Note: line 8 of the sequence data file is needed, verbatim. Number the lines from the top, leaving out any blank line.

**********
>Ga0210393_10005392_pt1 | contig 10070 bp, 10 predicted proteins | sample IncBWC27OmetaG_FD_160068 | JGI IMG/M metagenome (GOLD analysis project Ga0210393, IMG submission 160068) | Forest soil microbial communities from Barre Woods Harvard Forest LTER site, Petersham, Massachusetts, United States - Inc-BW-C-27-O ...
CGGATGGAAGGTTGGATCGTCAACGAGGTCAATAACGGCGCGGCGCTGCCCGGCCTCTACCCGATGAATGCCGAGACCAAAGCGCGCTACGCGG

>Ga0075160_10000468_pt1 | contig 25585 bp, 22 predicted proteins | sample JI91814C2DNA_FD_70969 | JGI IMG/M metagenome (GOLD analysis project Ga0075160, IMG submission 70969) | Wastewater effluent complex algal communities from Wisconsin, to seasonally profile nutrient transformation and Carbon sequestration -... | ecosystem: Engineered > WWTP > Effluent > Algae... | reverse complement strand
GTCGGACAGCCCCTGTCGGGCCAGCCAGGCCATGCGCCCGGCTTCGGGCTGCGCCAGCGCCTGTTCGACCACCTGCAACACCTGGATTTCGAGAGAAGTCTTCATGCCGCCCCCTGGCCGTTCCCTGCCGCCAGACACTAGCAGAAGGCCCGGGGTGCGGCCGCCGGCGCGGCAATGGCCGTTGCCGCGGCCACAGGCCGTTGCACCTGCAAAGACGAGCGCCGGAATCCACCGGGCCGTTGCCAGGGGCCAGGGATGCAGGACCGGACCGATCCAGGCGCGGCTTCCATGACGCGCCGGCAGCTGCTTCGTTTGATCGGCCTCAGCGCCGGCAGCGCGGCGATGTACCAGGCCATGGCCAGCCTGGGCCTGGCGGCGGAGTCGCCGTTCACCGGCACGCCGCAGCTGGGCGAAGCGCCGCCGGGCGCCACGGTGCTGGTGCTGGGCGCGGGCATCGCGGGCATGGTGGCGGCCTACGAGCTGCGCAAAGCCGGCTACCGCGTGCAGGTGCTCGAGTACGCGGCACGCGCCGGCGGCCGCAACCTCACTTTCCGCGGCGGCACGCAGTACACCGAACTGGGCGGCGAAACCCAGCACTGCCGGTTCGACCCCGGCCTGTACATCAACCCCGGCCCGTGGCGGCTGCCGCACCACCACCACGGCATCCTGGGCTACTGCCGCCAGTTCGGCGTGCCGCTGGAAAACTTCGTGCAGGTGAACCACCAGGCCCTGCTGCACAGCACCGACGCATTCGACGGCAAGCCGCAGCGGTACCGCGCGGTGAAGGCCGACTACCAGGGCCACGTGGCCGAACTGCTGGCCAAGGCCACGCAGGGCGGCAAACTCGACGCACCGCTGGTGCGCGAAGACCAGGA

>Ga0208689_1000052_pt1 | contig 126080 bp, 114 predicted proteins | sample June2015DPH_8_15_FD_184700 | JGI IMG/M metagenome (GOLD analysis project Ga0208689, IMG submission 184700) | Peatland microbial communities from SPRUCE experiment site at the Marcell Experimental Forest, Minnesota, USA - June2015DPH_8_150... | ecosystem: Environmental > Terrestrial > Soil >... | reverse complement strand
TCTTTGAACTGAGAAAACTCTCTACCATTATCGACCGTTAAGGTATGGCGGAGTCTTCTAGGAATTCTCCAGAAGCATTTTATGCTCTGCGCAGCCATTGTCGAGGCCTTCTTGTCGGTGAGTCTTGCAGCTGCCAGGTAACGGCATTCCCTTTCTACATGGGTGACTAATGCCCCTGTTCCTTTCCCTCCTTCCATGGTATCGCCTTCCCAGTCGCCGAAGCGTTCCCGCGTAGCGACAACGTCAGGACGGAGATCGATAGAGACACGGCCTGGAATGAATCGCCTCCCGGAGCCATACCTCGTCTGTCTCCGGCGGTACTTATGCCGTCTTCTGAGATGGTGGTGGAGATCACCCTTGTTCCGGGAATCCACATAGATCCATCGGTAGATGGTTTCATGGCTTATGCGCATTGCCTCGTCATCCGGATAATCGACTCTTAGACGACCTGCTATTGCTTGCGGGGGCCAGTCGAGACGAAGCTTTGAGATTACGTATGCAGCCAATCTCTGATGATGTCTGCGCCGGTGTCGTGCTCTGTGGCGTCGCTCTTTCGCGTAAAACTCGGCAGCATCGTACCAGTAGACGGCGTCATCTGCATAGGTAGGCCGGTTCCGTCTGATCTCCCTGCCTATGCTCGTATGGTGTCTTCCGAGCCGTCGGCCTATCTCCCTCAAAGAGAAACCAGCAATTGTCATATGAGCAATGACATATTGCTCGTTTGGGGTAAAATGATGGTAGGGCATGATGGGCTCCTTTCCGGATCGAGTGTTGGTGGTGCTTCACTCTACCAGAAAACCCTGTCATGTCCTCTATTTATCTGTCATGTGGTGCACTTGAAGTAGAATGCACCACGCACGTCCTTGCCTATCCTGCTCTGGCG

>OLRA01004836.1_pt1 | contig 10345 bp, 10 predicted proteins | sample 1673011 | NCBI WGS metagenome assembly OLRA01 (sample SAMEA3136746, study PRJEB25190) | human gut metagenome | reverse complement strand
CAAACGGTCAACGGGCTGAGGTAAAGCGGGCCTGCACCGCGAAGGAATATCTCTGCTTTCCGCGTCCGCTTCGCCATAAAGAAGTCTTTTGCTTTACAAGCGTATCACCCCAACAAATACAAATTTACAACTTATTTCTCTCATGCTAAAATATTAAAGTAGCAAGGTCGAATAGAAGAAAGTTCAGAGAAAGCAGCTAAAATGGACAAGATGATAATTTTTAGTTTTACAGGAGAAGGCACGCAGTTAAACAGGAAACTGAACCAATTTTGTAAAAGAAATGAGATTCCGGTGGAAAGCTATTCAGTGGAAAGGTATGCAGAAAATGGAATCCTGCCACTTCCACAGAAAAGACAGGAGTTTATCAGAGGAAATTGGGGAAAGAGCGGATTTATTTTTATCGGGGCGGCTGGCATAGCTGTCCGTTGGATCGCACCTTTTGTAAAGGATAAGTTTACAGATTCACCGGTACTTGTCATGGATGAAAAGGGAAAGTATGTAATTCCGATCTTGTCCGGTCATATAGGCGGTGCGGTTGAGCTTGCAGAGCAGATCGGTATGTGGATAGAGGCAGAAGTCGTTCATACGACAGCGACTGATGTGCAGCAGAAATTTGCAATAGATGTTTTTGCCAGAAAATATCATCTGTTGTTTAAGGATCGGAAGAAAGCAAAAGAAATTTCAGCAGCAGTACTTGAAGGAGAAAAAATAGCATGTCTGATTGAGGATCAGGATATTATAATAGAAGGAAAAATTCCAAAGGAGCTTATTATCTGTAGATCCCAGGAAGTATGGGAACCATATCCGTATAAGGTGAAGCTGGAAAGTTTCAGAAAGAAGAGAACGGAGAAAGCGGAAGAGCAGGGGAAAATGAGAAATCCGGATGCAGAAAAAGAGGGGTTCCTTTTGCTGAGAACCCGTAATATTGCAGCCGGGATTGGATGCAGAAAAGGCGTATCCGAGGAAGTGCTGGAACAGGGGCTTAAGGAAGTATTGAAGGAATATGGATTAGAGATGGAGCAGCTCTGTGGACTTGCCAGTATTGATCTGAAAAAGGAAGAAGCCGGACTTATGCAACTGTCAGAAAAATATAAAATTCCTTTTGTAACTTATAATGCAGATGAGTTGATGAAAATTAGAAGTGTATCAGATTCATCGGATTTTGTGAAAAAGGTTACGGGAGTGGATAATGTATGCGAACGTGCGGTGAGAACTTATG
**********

CAAACGGTCAACGGGCTGAGGTAAAGCGGGCCTGCACCGCGAAGGAATATCTCTGCTTTCCGCGTCCGCTTCGCCATAAAGAAGTCTTTTGCTTTACAAGCGTATCACCCCAACAAATACAAATTTACAACTTATTTCTCTCATGCTAAAATATTAAAGTAGCAAGGTCGAATAGAAGAAAGTTCAGAGAAAGCAGCTAAAATGGACAAGATGATAATTTTTAGTTTTACAGGAGAAGGCACGCAGTTAAACAGGAAACTGAACCAATTTTGTAAAAGAAATGAGATTCCGGTGGAAAGCTATTCAGTGGAAAGGTATGCAGAAAATGGAATCCTGCCACTTCCACAGAAAAGACAGGAGTTTATCAGAGGAAATTGGGGAAAGAGCGGATTTATTTTTATCGGGGCGGCTGGCATAGCTGTCCGTTGGATCGCACCTTTTGTAAAGGATAAGTTTACAGATTCACCGGTACTTGTCATGGATGAAAAGGGAAAGTATGTAATTCCGATCTTGTCCGGTCATATAGGCGGTGCGGTTGAGCTTGCAGAGCAGATCGGTATGTGGATAGAGGCAGAAGTCGTTCATACGACAGCGACTGATGTGCAGCAGAAATTTGCAATAGATGTTTTTGCCAGAAAATATCATCTGTTGTTTAAGGATCGGAAGAAAGCAAAAGAAATTTCAGCAGCAGTACTTGAAGGAGAAAAAATAGCATGTCTGATTGAGGATCAGGATATTATAATAGAAGGAAAAATTCCAAAGGAGCTTATTATCTGTAGATCCCAGGAAGTATGGGAACCATATCCGTATAAGGTGAAGCTGGAAAGTTTCAGAAAGAAGAGAACGGAGAAAGCGGAAGAGCAGGGGAAAATGAGAAATCCGGATGCAGAAAAAGAGGGGTTCCTTTTGCTGAGAACCCGTAATATTGCAGCCGGGATTGGATGCAGAAAAGGCGTATCCGAGGAAGTGCTGGAACAGGGGCTTAAGGAAGTATTGAAGGAATATGGATTAGAGATGGAGCAGCTCTGTGGACTTGCCAGTATTGATCTGAAAAAGGAAGAAGCCGGACTTATGCAACTGTCAGAAAAATATAAAATTCCTTTTGTAACTTATAATGCAGATGAGTTGATGAAAATTAGAAGTGTATCAGATTCATCGGATTTTGTGAAAAAGGTTACGGGAGTGGATAATGTATGCGAACGTGCGGTGAGAACTTATG